“Anywhere But Home” Education

Home education. Ask almost anyone involved in it and they’ll tell you that it’s a complete misnomer. The legal term for it is “education otherwise than at school” which doesn’t exactly roll off the tongue. But home education suggests that the children spend all their time at home. It might be more restful if they did.

I’m writing this at 6pm, having not long got home after today’s educational activities. We left home around 9am to go to the cinema. The Into Film Festival runs for three weeks in November each year and we get tickets every year. It offers a huge variety of free films for schools and home educators to take children to. There are curriculum link ups available, and for some showings there are accompanying talks and workshops. I’ll be honest, we generally just pick films the children want to see. Last week we saw The Secret Life of Pets and today was Finding Dory. Next week we’re going to see Angry Birds.


I had vague memories of the cinema we were going to today being a fair old trek from the car park. It’s on the top floor of a shopping centre and last time we were there (last year) we didn’t realise and had trouble finding it and it took forever to get there from the car park. I was expecting this year, so left extra time to get to our seats. I was using my mobility scooter though, because I knew I would be in pain the rest of the day if I tried to walk it at the moment. Our main learning points on this trip were map reading and how to get to the cinema on the top floor using the secret lifts. I kid you not.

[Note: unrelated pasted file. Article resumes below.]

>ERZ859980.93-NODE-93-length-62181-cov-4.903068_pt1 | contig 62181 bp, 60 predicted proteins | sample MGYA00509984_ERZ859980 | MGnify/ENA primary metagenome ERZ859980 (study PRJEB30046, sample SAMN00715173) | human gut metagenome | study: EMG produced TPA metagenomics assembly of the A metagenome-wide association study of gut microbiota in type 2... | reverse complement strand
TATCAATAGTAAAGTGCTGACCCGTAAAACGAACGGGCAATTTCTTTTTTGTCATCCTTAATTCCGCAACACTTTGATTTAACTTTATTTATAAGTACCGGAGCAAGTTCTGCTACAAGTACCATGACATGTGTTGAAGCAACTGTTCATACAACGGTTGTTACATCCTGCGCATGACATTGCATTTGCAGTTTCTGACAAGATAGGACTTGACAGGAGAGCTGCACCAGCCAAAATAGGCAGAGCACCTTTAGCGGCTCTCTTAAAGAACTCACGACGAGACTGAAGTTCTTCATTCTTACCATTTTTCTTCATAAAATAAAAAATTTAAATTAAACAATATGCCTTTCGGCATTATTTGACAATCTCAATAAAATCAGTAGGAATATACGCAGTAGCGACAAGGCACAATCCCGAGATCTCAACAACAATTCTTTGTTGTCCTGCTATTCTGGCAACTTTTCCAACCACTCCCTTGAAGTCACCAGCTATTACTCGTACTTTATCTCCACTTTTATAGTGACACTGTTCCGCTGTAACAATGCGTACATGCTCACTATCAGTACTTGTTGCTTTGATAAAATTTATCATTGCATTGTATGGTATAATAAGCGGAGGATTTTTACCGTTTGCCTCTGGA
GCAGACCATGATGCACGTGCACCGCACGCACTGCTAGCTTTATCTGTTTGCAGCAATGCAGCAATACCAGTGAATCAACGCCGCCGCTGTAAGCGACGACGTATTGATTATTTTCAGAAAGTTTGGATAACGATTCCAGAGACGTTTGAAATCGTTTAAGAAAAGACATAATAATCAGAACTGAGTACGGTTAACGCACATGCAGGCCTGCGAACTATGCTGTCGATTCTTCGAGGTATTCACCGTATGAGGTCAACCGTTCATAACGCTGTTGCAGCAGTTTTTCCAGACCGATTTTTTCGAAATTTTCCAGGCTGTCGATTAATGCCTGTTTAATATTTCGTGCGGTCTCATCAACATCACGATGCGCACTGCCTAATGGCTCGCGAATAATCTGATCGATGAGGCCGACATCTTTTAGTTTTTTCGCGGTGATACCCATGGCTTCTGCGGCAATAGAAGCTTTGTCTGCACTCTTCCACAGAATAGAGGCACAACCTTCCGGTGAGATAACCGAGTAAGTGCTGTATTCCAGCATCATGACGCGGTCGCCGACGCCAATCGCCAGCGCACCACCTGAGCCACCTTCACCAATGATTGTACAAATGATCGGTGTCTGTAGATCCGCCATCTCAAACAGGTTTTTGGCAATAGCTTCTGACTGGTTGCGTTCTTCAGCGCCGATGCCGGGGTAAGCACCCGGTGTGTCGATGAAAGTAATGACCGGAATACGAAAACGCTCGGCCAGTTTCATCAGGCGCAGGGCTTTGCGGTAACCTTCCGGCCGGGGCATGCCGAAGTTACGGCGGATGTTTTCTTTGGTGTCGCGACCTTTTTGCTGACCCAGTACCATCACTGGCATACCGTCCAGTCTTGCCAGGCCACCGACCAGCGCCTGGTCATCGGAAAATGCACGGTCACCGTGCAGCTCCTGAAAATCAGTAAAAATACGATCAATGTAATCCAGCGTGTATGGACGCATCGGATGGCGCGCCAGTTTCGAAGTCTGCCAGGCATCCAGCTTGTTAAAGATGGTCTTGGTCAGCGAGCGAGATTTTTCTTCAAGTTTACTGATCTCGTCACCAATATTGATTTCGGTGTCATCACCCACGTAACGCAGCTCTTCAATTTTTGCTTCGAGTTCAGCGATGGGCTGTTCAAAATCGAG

We got the lift from the car park to the centre, only to find that we needed to then get a different lift to reach the cinema, a lift which is not signposted and is hidden down a fire exit between two shops. That lift gets you to the cinema foyer but if you want to see a film, you need to go up again. Unless you are a talented diviner of lifts, you’ll need to find a member of staff for directions to the secret lift, who will then have to find a member of management. The Lifts to the Screens need a key, but only if you want to go up. Seriously, it’s far easier if you are able to use the escalators all over the place. 

PK noticed that there was a number missing – the lift offered us floors 3, 4, 6 and 7. We decided that perhaps Gringotts had been relocated to floor 5, safe in the knowledge that no neerdowell would ever navigate their way there.

We also learned that if you sit in the front row, it is very hard to take in the whole screen at once. But hey, that’s what happens if you arrive after the school parties!

After the cinema, we found our way back to the shops all on our own (no key required to go down!) and got some lunch, followed the map (and our noses) to Lush so the children could choose a bath bomb each. From there, we drove 40 minutes to nursery to drop Plum and PK off for a couple of hours. This is normally when I go to the gym, but today, tired (thanks, insomnia!) and battling the lurgy, I gave it a miss. Instead Bean and I went shopping for felt tips (so he can finish a piece of design work he’s been doing), codes for his DS and a quick stop for coffee. It’s also entirely possible that Bean persuaded me to buy a bag of Mis Shapes. Having a Cadbury’s outlet shop so close to home can be dangerous. We don’t get much time on our own, and I almost melted when he asked if he could hold my hand – my almost 11 year old still wants to hold my hand!


so, this happened.

Our time went quickly and we went back to pick up the smalls and then it was off to swimming lessons for PK and Bean, one after the other – Plum’s is tomorrow.

I’m exhausted! Now, tell me again how “home” educated children are invisible. 😉

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